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Our research generally focuses on the optical and electronic properties of emerging semiconductor systems with a particular focus on photovoltaics and lighting applications. We use spectroscopic techniques to assess the optoelectronic quality of materials, relate these characteristics directly to their chemical and structural properties, and construct optimised devices including solar cells, light-emitting diodes and lasers. A particularly unique approach is to monitor the photophysics of devices under operating conditions with high spatial and temporal resolution. We are particularly interested in understanding the photophysical properties and potential device applications of new absorber and emitter materials including metal halide perovskites and organic semiconductors.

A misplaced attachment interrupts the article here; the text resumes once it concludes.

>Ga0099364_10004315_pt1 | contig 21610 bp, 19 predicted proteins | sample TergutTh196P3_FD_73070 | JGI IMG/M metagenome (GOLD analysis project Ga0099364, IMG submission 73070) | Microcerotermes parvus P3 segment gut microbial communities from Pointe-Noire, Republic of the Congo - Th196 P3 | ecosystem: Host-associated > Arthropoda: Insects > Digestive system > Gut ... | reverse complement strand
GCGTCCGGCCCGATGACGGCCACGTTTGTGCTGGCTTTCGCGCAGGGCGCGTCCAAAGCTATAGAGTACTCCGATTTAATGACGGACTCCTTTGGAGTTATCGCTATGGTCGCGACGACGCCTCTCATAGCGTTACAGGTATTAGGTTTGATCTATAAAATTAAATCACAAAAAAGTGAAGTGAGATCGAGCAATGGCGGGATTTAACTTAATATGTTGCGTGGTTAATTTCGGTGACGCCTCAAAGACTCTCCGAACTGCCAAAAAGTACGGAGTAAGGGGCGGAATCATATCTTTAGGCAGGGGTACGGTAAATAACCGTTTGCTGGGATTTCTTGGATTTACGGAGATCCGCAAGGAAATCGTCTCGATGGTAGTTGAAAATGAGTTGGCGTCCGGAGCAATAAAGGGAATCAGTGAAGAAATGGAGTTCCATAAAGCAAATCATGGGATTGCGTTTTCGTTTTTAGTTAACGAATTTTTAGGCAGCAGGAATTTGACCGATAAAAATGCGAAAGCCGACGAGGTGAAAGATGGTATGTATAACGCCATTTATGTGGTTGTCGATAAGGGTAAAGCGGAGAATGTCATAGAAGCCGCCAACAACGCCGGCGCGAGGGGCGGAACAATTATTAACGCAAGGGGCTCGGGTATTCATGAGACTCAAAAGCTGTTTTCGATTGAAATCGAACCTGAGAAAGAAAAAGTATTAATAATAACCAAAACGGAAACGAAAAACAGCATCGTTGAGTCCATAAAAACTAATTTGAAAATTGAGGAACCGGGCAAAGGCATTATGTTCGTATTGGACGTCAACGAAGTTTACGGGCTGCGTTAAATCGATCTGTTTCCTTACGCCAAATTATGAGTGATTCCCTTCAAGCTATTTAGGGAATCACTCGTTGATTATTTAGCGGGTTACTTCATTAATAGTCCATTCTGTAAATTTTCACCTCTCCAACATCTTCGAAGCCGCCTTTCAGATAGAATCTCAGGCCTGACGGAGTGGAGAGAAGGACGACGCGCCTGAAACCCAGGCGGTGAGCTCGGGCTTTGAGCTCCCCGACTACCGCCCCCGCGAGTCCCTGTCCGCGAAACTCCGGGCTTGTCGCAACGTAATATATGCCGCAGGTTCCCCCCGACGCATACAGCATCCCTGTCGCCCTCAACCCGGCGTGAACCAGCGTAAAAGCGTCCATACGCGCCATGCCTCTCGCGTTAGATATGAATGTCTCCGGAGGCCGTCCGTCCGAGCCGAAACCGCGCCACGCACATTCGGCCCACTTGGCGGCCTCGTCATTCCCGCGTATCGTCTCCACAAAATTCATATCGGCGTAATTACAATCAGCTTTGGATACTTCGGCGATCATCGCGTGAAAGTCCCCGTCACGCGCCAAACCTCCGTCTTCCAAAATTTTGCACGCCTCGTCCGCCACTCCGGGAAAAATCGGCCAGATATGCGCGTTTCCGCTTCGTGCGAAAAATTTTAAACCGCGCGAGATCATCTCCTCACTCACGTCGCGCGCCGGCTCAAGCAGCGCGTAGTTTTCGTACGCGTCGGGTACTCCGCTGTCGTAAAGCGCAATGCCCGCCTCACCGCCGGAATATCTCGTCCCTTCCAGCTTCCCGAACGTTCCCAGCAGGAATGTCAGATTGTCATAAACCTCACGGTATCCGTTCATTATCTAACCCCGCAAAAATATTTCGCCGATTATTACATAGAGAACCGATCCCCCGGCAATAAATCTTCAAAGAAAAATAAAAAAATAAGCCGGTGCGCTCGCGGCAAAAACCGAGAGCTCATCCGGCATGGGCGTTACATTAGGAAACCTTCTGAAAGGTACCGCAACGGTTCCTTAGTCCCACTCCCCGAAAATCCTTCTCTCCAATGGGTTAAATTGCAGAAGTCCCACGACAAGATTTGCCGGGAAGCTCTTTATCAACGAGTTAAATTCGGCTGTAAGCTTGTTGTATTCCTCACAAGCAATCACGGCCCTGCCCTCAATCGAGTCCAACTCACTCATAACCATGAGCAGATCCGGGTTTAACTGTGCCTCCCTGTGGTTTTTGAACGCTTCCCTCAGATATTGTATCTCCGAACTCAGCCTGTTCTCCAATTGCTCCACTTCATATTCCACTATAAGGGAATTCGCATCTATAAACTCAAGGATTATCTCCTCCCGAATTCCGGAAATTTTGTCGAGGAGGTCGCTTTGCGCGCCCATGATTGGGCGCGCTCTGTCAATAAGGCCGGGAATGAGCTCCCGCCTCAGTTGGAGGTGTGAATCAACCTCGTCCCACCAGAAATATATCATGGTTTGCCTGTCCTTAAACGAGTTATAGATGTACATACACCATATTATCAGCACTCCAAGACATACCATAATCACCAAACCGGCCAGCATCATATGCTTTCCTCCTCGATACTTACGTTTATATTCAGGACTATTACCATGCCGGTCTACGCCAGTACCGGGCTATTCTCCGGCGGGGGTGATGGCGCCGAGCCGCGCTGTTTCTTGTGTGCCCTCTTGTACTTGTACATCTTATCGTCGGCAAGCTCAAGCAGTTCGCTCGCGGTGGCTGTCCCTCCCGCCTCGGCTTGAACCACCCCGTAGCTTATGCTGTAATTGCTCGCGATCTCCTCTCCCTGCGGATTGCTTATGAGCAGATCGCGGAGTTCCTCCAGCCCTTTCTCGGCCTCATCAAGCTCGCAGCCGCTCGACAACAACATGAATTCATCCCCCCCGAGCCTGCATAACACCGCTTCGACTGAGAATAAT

You can find more about our current research by looking at our recent and ongoing projects page.

Our experimental approaches include:

  • Perovskite, hybrid and organic photovoltaic and light-emitting device fabrication and characterisation
  • Carbon nanotube–polymer nanohybrid synthesis and characterisation
  • Time-resolved techniques including time-correlated single photon counting (TCSPC), photoinduced absorption (PIA) and transient absorption (TAS)
  • Time-resolved confocal photoluminescence (PL) and electroluminescence (EL) mapping
  • Steady-state photoluminescence and absorption spectroscopy
  • Scanning electron microscopy (SEM) and transmission electron microscopy (TEM) with chemical and structural analyses such as energy-dispersive X-Ray (EDX) spectroscopy and X-Ray Photoelectron Spectroscopy (XPS)
  • Bulk X-Ray Diffraction (XRD), micro- and nano-XRD at synchrotron beamlines (Diamond, ALS)